Tuesday, April 2, 2024

Aristotelian functionalism

Rob Koons and I have argued that the best functionalist theory of mind is one where the proper function of a system is defined in an Aristotelian way, in terms of innate teleology.

When I was teaching on this today, it occured to me (it should have been obvious earlier) that this Aristotelian functionalism has the intuitive consequence that only organisms are minded. For although innate teleology may be had by substances other than organisms, inorganic Aristotelian material substances do not have the kind of teleology that would make for mindedness on any plausible functionalism. Here I am relying on Aristotle’s view that (maybe with some weird exceptions, like van Inwagen’s snake-hammock) artifacts—presumably including computers—are not substances.

If this is right, then the main counterexamples to functionalism disappear:

Next recall Leibniz’s mill argument: if a machine can be conscious, a mill full of giant gears could be conscious, and yet as we walked through such mill, it would be clear that there is no consciousness anywhere. But now suppose we were told that the mill has an innate function (not derived from the purposes of the architect) which governed the computational behavior of the gears. We would then realize that the mill is more than just what we can see, and that would undercut the force of the Leibnizian intuition. In other words, it is not so hard to believe that a mill with innate purpose is conscious.

Further, note that perhaps the best physicalist account of qualia is that qualia are grounded in the otherwise unknowable categorical features of the matter making up our brains. This, however, has a somewhat anti-realist consequence: the way our experiences feel has nothing to do with the way the objects we are experiencing are. But an Aristotelian functionalist can tell this story. If I have a state whose function is to represent red light, then I have an innate teleology that makes reference to red light. This innate teleology could itself encode the categorical features of red light, and since this innate teleology, via functionalism, grounds our perception of red light, our perception of red light is “colored” by the categorical features not just by our brains, but by the categorical features of red light (even if we are hallucinating the red light). This makes for a more realist theory of qualia, on which there is a non-coincidental connection between the external objects and how they seem to us.

Observe, also, how the Aristotelian story has advantages of panpsychism without the disadvantages. The advantage of panpsychism is that the mysterious gap between us and electrons is bridged. The disadvantages are two-fold: (a) it is highly counterintuitive that electrons are conscious (the gap is bridged too well) and (b) we don’t have a plausible story about how the consciousness of the parts gives rise to a consciousness of the whole. But on Aristotelian functionalism, it is teleology that we have in common with electrons, so we do not need to say that electrons are conscious—but because mind reduces to teleological function, though not of the kind electrons have, we still have bridging. And we can tell exactly the kind of story that non-Aristotelians do about how the function of the parts gives rise to the consciousness of the whole.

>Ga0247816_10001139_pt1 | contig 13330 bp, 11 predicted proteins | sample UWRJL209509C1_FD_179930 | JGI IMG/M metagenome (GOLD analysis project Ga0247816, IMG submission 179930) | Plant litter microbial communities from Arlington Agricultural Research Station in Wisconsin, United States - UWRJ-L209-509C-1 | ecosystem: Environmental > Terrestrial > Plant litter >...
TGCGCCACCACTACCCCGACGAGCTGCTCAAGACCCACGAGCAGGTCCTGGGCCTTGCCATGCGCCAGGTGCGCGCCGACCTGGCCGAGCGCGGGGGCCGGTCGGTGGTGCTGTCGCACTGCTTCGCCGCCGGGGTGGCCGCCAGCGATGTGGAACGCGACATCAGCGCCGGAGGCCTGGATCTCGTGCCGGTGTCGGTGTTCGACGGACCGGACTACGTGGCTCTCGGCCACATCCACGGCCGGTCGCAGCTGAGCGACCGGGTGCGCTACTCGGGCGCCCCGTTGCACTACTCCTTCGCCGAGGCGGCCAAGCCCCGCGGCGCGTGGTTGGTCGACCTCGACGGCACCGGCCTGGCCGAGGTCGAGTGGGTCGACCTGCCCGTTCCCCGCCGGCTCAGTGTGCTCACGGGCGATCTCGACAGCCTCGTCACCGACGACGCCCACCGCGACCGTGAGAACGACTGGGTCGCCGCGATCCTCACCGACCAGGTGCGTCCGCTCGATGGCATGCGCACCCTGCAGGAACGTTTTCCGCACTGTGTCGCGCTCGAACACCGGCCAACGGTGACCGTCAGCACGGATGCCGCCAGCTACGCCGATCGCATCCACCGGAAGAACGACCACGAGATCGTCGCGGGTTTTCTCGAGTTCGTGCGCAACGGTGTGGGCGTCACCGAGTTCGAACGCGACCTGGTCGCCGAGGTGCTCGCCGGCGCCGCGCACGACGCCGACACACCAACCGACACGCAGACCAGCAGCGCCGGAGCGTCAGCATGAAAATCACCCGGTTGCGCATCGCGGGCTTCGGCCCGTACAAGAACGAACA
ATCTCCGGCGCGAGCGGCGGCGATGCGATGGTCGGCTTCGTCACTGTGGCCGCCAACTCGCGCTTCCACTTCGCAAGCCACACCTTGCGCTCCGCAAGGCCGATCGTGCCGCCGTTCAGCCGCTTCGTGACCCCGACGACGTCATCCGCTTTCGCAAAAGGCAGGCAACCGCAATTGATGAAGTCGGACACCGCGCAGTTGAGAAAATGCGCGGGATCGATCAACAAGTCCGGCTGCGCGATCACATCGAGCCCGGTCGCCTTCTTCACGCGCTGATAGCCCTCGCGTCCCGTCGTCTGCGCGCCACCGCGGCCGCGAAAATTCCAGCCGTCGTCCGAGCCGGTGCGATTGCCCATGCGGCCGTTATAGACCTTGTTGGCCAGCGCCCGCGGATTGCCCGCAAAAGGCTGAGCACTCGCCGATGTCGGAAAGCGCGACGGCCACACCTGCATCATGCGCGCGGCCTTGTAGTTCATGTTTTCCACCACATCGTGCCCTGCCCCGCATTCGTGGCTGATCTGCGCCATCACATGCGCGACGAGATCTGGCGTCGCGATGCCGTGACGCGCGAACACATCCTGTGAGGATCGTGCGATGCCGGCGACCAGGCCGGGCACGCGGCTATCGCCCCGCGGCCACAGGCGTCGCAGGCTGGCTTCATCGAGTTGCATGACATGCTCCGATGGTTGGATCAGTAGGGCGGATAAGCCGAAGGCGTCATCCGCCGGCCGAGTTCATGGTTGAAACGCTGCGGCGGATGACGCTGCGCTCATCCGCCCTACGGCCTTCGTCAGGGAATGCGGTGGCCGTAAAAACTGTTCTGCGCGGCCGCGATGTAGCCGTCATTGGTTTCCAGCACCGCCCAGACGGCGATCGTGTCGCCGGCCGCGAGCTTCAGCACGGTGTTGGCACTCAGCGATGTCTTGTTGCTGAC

There is, however, a serious downside to this Aristotelian functionalism. It cannot work for the simple God of classical theism. But perhaps we can put a lot of stress on the idea that “mind” is only said analogously between creatures and God. I don’t know if that will work.


Alfred W. Smith said...

Interesting post. I have a question then regarding AI. Do you believe it's *possible* AI becomes so intelligent that it can start solving philosophical issues and eventually prove or disprove the existence of God?


Alexander R Pruss said...

You don't need to be all that intelligent to come up with new proofs of the existence of God.

Alfred W. Smith said...

Very interesting paper!

The reason I am asking is that I am coming back to the Church after many years of atheism, and I agree with the major arguments for God's existence. But I am afraid of the possibility that AI proves that God doesn't exist, after acquiring an ability to reason at a higher level than has ever been achieved before. I know people like Ed Feser don't believe it's possible, but many certainly disagree so I am not satisfied with what I have found so far.

Any thoughts on this? Is this a concern of yours, if so - why (not)? If you have any recommended readings they are also welcome. I truly appreciate it!

Alexander R Pruss said...

If you think (as it looks like) that the evidence points to the existence of God, then you think it is likely that God exists. Let's say your probability that God exists is 0.95. Then the probability that AI proves God doesn't exist is less than 0.05. For one can only prove something that is true (otherwise, it's not a proof, just an apparent proof), and so the probability that AI proves God doesn't exist is no bigger--and in fact smaller than--than the probability that God doesn't exist.

Similarly, if you are convinced on the basis of the evidence that your spouse is not a reptile, you don't need to worry that an internal scan will reveal her to be a reptile.

Francis Gorniak said...

Very fascinating. One hang-up I have with Aristotelian functionalist views is that there still seems to be something of a reflection of the combination problem for panpsychism in precisely delineating the boundary between the 'immanent teleology' and normative goal-striving characteristic of a living being and what seem to less 'integrated' and goal-directed forms of normative goal-drivenness on the cellular level. Perhaps development in relational systems biology might help here: